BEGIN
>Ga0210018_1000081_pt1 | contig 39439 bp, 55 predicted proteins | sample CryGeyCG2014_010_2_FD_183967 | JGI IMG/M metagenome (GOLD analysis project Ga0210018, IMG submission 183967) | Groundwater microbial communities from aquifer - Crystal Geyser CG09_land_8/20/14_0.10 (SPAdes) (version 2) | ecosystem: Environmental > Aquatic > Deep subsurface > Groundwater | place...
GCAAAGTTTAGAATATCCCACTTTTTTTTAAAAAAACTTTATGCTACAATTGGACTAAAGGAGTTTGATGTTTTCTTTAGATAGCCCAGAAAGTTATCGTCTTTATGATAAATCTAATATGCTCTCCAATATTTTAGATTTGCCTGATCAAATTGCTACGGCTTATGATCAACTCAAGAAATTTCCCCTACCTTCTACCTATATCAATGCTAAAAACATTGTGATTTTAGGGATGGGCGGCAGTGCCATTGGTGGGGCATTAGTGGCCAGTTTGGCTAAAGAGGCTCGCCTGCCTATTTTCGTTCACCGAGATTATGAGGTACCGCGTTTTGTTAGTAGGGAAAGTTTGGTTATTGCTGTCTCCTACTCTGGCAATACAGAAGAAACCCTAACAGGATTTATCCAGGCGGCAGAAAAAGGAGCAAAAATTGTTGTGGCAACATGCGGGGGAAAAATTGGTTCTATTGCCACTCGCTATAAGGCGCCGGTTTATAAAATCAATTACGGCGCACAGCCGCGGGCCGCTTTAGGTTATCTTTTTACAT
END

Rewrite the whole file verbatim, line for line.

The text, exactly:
>Ga0210018_1000081_pt1 | contig 39439 bp, 55 predicted proteins | sample CryGeyCG2014_010_2_FD_183967 | JGI IMG/M metagenome (GOLD analysis project Ga0210018, IMG submission 183967) | Groundwater microbial communities from aquifer - Crystal Geyser CG09_land_8/20/14_0.10 (SPAdes) (version 2) | ecosystem: Environmental > Aquatic > Deep subsurface > Groundwater | place...
GCAAAGTTTAGAATATCCCACTTTTTTTTAAAAAAACTTTATGCTACAATTGGACTAAAGGAGTTTGATGTTTTCTTTAGATAGCCCAGAAAGTTATCGTCTTTATGATAAATCTAATATGCTCTCCAATATTTTAGATTTGCCTGATCAAATTGCTACGGCTTATGATCAACTCAAGAAATTTCCCCTACCTTCTACCTATATCAATGCTAAAAACATTGTGATTTTAGGGATGGGCGGCAGTGCCATTGGTGGGGCATTAGTGGCCAGTTTGGCTAAAGAGGCTCGCCTGCCTATTTTCGTTCACCGAGATTATGAGGTACCGCGTTTTGTTAGTAGGGAAAGTTTGGTTATTGCTGTCTCCTACTCTGGCAATACAGAAGAAACCCTAACAGGATTTATCCAGGCGGCAGAAAAAGGAGCAAAAATTGTTGTGGCAACATGCGGGGGAAAAATTGGTTCTATTGCCACTCGCTATAAGGCGCCGGTTTATAAAATCAATTACGGCGCACAGCCGCGGGCCGCTTTAGGTTATCTTTTTACAT